skip to content
Characteristics of higher-level languages for software architecture Preview this item
ClosePreview this item
Checking...

Characteristics of higher-level languages for software architecture

Author: Mary Shaw; David Garlan
Publisher: Pittsburgh, Pa. : School of Computer Science, Carnegie Mellon University, [1994]
Series: Research paper (Carnegie Mellon University. School of Computer Science), CMU-CS-94-210.
Edition/Format:   Book : English
Database:WorldCat
Summary:
Abstract: "As the size and complexity of software systems increases, the design and specification of overall system structure -- or software architecture -- emerges as a central concern. Architectural issues include the gross organization of the system, protocols for communication and data access, assignment of functionality to design elements, and selection among design alternatives. Currently system designers have  Read more...
Rating:

(not yet rated) 0 with reviews - Be the first.

Subjects
More like this

 

Find a copy in the library

&AllPage.SpinnerRetrieving; Finding libraries that hold this item...

Details

Document Type: Book
All Authors / Contributors: Mary Shaw; David Garlan
OCLC Number: 32155113
Notes: "Also appears as CMU Software Engineering Institute Technical Report CMU/SEI-94-TR-23 ESC-TR-94-023."
"December 1994."
Description: 15 pages ; 28 cm.
Series Title: Research paper (Carnegie Mellon University. School of Computer Science), CMU-CS-94-210.
Responsibility: Mary Shaw, David Garlan.

Abstract:

Abstract: "As the size and complexity of software systems increases, the design and specification of overall system structure -- or software architecture -- emerges as a central concern. Architectural issues include the gross organization of the system, protocols for communication and data access, assignment of functionality to design elements, and selection among design alternatives. Currently system designers have at their disposal two primary ways of defining software architecture: they can use the modularization facilities of existing programming languages and module interconnection languages; or they can describe their designs using informal diagrams and idiomatic phrases (such as 'client-server organization'). In this paper we explain why neither alternative is adequate. We consider the nature of architectural description as it is performed informally by systems designers. Then we show that regularities in these descriptions can form the basis for architectural description languages. Next we identify specific properties that such languages should have. Finally, we illustrate how current notations fail to satisfy those properties."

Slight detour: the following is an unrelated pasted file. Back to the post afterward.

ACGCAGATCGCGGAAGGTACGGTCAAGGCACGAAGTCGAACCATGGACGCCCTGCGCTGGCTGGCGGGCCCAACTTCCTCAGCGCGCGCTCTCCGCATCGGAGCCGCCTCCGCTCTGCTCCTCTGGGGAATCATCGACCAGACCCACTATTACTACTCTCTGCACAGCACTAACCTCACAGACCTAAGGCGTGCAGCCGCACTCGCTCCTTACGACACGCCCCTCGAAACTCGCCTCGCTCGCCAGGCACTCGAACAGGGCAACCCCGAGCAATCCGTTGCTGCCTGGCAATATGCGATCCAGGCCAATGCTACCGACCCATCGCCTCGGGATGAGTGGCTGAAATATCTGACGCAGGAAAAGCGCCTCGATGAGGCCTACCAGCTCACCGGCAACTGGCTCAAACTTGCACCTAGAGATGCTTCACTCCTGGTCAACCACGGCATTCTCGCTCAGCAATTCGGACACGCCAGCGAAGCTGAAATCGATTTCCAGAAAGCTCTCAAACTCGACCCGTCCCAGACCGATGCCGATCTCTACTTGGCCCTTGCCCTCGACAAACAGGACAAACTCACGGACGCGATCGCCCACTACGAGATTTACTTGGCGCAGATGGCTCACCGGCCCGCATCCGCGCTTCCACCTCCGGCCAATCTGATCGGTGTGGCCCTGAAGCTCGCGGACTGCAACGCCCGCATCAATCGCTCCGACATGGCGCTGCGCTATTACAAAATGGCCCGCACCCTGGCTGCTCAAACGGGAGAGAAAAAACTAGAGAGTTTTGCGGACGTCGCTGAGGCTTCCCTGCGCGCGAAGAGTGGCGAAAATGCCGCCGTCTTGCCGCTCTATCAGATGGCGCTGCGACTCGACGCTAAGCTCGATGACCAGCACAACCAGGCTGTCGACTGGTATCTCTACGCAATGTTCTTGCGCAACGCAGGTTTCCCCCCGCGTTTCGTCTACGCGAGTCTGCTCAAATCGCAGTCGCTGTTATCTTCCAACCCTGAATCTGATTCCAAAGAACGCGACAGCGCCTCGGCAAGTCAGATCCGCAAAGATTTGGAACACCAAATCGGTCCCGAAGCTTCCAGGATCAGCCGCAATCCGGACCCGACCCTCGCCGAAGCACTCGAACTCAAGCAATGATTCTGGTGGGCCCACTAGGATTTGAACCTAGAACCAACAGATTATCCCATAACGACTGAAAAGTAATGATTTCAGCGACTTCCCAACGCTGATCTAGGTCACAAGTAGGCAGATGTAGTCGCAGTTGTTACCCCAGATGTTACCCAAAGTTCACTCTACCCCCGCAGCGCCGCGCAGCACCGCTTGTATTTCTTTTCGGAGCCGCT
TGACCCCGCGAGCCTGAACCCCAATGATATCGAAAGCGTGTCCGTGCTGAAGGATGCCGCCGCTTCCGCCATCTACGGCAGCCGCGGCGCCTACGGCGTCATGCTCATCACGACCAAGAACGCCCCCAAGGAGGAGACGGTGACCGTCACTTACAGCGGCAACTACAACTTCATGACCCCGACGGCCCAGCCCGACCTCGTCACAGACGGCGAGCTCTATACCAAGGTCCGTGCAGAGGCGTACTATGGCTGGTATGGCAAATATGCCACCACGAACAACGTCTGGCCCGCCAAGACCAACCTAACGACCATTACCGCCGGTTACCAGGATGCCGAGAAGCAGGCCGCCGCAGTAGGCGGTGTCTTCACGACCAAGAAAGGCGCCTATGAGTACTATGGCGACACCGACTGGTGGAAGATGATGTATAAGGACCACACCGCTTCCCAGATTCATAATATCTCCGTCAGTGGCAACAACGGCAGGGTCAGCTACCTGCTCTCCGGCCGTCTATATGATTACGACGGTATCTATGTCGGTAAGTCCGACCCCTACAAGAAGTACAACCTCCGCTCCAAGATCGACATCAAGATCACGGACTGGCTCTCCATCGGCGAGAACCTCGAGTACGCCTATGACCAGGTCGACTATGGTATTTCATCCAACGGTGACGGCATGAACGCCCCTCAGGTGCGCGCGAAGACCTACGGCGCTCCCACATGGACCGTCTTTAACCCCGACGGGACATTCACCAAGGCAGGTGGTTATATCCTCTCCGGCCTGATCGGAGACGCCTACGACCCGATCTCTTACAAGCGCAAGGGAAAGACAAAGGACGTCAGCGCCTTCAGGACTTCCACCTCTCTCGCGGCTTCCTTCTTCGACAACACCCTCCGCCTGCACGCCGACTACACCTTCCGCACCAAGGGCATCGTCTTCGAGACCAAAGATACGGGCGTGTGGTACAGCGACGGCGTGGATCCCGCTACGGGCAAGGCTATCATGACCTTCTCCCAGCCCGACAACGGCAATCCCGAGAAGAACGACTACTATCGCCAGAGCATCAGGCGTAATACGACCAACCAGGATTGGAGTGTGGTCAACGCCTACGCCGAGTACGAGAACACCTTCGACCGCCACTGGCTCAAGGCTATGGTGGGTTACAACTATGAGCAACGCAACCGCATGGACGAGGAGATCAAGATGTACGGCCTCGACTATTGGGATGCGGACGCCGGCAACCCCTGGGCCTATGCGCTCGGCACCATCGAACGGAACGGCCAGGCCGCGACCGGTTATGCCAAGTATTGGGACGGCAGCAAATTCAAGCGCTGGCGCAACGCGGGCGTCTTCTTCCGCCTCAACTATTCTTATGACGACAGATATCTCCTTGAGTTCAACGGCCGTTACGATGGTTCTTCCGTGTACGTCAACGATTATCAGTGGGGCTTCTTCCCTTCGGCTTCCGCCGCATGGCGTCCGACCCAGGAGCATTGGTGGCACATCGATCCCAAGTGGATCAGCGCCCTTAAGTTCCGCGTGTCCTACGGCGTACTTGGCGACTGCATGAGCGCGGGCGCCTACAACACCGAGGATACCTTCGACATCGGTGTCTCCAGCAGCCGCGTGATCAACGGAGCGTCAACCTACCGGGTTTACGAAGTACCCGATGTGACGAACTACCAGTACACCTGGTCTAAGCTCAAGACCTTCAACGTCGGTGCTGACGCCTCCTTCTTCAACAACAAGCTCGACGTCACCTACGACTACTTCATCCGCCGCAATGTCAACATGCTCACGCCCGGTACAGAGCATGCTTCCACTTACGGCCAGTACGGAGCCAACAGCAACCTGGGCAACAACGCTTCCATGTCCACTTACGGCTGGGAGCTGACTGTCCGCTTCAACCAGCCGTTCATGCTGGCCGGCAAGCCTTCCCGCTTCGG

Reviews

User-contributed reviews
Retrieving GoodReads reviews...
Retrieving DOGObooks reviews...

Tags

Be the first.

Similar Items

Related Subjects:(1)

Confirm this request

You may have already requested this item. Please select Ok if you would like to proceed with this request anyway.

Linked Data


<http://www.worldcat.org/oclc/32155113>
library:oclcnum"32155113"
library:placeOfPublication
library:placeOfPublication
rdf:typeschema:Book
schema:about
schema:about
schema:contributor
schema:creator
schema:datePublished"1994"
schema:description"Abstract: "As the size and complexity of software systems increases, the design and specification of overall system structure -- or software architecture -- emerges as a central concern. Architectural issues include the gross organization of the system, protocols for communication and data access, assignment of functionality to design elements, and selection among design alternatives. Currently system designers have at their disposal two primary ways of defining software architecture: they can use the modularization facilities of existing programming languages and module interconnection languages; or they can describe their designs using informal diagrams and idiomatic phrases (such as 'client-server organization'). In this paper we explain why neither alternative is adequate. We consider the nature of architectural description as it is performed informally by systems designers. Then we show that regularities in these descriptions can form the basis for architectural description languages. Next we identify specific properties that such languages should have. Finally, we illustrate how current notations fail to satisfy those properties.""@en
schema:exampleOfWork<http://worldcat.org/entity/work/id/33762458>
schema:inLanguage"en"
schema:isPartOf
schema:name"Characteristics of higher-level languages for software architecture"@en
schema:publication
schema:publisher
wdrs:describedby

Content-negotiable representations

Close Window

Please sign in to WorldCat 

Don't have an account? You can easily create a free account.